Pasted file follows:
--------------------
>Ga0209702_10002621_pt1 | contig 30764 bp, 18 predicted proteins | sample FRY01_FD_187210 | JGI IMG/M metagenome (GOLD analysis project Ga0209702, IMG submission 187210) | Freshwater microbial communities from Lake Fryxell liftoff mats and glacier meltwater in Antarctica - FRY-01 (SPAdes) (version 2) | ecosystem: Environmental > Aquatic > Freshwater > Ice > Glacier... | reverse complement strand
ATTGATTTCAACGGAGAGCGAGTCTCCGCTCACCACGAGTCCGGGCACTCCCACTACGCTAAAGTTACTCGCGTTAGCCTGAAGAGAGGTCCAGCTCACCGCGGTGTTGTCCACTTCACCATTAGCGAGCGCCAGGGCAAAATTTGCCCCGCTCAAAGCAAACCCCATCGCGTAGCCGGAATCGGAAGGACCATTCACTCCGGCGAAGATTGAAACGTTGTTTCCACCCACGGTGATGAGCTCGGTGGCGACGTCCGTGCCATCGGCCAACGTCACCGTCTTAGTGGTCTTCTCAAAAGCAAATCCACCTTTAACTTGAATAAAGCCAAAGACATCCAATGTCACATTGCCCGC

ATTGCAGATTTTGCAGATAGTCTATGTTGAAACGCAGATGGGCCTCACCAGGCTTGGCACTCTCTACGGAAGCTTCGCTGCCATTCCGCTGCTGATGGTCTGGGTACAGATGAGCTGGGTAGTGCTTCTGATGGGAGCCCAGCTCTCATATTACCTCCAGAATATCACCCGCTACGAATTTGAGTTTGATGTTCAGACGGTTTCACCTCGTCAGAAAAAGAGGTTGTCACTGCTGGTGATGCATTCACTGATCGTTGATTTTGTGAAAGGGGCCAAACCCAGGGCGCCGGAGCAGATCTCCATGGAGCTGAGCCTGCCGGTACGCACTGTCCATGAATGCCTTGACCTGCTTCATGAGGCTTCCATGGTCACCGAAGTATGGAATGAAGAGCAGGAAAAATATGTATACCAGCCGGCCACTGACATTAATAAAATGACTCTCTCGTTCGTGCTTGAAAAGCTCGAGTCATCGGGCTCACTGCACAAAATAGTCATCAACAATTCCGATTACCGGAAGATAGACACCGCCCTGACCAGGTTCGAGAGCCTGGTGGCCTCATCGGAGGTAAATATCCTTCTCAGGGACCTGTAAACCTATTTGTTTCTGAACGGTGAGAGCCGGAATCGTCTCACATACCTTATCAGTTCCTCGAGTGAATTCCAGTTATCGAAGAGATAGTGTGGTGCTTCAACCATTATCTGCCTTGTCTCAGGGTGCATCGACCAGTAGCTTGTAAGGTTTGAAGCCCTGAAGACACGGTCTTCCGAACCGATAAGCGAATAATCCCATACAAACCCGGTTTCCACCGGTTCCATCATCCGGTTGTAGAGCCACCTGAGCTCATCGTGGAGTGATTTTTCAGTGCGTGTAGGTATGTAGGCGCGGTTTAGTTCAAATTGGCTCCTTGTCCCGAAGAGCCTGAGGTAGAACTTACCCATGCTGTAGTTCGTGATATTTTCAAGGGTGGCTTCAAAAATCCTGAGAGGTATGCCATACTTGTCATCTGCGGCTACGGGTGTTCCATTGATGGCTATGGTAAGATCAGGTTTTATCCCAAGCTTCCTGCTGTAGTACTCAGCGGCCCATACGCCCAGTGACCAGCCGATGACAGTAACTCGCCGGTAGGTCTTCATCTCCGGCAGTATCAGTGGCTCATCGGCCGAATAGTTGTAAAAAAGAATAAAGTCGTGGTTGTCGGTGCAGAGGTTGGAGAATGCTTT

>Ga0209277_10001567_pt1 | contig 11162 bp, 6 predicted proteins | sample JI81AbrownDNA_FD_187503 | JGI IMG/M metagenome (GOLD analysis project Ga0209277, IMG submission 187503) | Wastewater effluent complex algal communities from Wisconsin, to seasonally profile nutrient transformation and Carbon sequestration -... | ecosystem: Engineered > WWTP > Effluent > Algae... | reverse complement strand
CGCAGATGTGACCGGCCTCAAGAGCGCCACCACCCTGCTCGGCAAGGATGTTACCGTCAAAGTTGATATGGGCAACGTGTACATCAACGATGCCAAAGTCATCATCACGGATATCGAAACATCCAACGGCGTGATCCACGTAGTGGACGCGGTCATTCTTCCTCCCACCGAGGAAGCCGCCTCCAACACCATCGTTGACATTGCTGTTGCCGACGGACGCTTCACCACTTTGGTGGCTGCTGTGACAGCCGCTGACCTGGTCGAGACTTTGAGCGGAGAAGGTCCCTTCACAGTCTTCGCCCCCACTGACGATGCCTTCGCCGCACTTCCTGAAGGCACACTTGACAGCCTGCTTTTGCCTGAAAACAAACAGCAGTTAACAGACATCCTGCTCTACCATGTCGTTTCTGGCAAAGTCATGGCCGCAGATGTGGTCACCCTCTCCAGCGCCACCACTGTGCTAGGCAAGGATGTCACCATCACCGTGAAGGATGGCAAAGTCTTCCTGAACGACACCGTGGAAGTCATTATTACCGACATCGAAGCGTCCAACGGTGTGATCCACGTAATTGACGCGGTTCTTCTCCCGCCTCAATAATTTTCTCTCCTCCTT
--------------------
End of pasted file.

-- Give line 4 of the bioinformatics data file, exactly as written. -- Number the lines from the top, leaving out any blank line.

>Ga0209277_10001567_pt1 | contig 11162 bp, 6 predicted proteins | sample JI81AbrownDNA_FD_187503 | JGI IMG/M metagenome (GOLD analysis project Ga0209277, IMG submission 187503) | Wastewater effluent complex algal communities from Wisconsin, to seasonally profile nutrient transformation and Carbon sequestration -... | ecosystem: Engineered > WWTP > Effluent > Algae... | reverse complement strand